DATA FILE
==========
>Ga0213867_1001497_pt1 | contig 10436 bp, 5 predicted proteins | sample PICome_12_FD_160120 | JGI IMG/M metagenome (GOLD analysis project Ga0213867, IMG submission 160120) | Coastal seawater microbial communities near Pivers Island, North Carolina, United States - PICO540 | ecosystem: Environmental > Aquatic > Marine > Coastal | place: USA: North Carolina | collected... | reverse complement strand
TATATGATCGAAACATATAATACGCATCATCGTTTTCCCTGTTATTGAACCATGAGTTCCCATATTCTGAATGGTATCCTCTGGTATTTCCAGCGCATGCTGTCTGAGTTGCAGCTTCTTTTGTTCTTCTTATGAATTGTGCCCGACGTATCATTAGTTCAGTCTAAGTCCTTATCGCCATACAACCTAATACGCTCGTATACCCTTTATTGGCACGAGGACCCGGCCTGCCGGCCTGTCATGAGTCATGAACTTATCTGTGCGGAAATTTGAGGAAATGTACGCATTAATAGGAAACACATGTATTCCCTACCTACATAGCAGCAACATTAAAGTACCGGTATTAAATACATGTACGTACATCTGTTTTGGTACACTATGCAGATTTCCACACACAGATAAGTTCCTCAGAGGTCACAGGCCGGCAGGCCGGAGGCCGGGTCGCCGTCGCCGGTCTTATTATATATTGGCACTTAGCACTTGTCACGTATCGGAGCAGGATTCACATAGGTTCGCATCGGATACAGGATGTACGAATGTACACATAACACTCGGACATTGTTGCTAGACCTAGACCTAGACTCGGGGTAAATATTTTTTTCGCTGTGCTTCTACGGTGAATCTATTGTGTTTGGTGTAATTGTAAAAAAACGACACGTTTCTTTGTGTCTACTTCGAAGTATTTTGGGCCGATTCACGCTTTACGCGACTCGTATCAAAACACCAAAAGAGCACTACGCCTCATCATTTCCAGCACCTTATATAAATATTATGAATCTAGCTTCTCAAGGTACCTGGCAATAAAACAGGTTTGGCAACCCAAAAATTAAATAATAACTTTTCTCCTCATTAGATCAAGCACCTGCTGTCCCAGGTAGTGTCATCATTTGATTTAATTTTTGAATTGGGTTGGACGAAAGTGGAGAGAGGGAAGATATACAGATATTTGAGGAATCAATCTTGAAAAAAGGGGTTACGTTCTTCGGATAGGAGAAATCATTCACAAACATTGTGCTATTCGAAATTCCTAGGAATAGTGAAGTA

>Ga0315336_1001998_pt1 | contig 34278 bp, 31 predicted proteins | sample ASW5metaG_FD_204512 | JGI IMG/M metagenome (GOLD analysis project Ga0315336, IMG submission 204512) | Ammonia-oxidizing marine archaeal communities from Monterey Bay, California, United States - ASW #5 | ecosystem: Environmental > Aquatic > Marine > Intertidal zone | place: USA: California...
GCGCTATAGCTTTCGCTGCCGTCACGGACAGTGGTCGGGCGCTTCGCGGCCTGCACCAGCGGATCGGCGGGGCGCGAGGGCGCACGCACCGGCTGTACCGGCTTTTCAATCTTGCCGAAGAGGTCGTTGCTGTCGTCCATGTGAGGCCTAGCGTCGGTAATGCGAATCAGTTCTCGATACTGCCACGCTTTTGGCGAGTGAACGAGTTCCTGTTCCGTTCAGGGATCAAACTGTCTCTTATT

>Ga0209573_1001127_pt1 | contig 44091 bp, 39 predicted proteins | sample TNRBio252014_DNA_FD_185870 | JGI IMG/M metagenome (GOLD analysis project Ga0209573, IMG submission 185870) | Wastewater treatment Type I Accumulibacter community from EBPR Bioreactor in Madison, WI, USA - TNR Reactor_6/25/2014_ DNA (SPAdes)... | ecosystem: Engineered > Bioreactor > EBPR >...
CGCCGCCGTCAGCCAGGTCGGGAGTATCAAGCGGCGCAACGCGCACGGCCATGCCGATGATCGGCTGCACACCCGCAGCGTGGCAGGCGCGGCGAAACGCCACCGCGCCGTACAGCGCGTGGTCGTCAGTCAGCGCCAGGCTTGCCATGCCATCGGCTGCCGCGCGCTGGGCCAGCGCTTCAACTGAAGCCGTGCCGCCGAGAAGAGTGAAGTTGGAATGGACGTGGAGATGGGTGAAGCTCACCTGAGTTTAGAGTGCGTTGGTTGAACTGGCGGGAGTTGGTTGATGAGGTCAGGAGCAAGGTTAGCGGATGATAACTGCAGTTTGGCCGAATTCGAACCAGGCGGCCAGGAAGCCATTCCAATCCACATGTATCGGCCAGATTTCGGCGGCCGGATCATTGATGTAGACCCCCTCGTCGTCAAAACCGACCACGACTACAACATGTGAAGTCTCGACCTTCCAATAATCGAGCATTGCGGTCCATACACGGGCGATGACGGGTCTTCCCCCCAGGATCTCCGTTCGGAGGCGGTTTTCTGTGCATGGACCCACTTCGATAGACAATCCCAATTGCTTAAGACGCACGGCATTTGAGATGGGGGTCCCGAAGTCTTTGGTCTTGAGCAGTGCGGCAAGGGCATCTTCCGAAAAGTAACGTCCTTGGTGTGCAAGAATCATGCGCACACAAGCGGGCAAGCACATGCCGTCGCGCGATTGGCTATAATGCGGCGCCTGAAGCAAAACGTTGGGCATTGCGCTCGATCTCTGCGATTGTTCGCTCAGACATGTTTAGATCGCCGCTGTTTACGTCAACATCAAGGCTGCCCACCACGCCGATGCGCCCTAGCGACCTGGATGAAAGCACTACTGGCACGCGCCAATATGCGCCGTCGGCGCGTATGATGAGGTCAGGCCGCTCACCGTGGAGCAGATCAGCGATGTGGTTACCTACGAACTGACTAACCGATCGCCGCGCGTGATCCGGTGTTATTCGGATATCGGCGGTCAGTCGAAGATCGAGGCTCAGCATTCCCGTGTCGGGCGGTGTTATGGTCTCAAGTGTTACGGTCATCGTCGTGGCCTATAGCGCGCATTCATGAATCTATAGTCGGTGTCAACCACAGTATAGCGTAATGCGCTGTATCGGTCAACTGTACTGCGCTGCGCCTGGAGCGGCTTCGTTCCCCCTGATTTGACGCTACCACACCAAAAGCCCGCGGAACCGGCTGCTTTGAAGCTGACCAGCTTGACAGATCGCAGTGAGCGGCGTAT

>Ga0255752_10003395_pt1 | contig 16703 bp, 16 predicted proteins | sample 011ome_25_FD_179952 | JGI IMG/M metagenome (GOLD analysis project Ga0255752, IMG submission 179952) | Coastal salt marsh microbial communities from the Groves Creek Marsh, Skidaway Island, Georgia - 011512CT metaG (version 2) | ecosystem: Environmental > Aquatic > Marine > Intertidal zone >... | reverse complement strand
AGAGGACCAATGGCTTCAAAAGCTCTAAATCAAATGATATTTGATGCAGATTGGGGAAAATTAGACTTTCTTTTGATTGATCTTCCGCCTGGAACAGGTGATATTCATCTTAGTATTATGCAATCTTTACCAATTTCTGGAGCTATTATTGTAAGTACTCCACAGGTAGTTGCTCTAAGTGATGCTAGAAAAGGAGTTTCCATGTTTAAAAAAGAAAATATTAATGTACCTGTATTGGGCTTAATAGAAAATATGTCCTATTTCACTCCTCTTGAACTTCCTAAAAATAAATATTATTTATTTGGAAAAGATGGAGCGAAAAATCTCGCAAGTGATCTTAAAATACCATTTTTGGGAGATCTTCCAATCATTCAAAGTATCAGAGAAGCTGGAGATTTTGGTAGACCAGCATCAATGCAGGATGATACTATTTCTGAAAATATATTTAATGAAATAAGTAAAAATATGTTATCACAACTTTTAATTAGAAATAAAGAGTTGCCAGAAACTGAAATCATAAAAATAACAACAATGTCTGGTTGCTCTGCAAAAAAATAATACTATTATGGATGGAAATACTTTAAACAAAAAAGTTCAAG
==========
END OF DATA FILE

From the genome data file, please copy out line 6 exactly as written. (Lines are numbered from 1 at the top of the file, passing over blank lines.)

CGCCGCCGTCAGCCAGGTCGGGAGTATCAAGCGGCGCAACGCGCACGGCCATGCCGATGATCGGCTGCACACCCGCAGCGTGGCAGGCGCGGCGAAACGCCACCGCGCCGTACAGCGCGTGGTCGTCAGTCAGCGCCAGGCTTGCCATGCCATCGGCTGCCGCGCGCTGGGCCAGCGCTTCAACTGAAGCCGTGCCGCCGAGAAGAGTGAAGTTGGAATGGACGTGGAGATGGGTGAAGCTCACCTGAGTTTAGAGTGCGTTGGTTGAACTGGCGGGAGTTGGTTGATGAGGTCAGGAGCAAGGTTAGCGGATGATAACTGCAGTTTGGCCGAATTCGAACCAGGCGGCCAGGAAGCCATTCCAATCCACATGTATCGGCCAGATTTCGGCGGCCGGATCATTGATGTAGACCCCCTCGTCGTCAAAACCGACCACGACTACAACATGTGAAGTCTCGACCTTCCAATAATCGAGCATTGCGGTCCATACACGGGCGATGACGGGTCTTCCCCCCAGGATCTCCGTTCGGAGGCGGTTTTCTGTGCATGGACCCACTTCGATAGACAATCCCAATTGCTTAAGACGCACGGCATTTGAGATGGGGGTCCCGAAGTCTTTGGTCTTGAGCAGTGCGGCAAGGGCATCTTCCGAAAAGTAACGTCCTTGGTGTGCAAGAATCATGCGCACACAAGCGGGCAAGCACATGCCGTCGCGCGATTGGCTATAATGCGGCGCCTGAAGCAAAACGTTGGGCATTGCGCTCGATCTCTGCGATTGTTCGCTCAGACATGTTTAGATCGCCGCTGTTTACGTCAACATCAAGGCTGCCCACCACGCCGATGCGCCCTAGCGACCTGGATGAAAGCACTACTGGCACGCGCCAATATGCGCCGTCGGCGCGTATGATGAGGTCAGGCCGCTCACCGTGGAGCAGATCAGCGATGTGGTTACCTACGAACTGACTAACCGATCGCCGCGCGTGATCCGGTGTTATTCGGATATCGGCGGTCAGTCGAAGATCGAGGCTCAGCATTCCCGTGTCGGGCGGTGTTATGGTCTCAAGTGTTACGGTCATCGTCGTGGCCTATAGCGCGCATTCATGAATCTATAGTCGGTGTCAACCACAGTATAGCGTAATGCGCTGTATCGGTCAACTGTACTGCGCTGCGCCTGGAGCGGCTTCGTTCCCCCTGATTTGACGCTACCACACCAAAAGCCCGCGGAACCGGCTGCTTTGAAGCTGACCAGCTTGACAGATCGCAGTGAGCGGCGTAT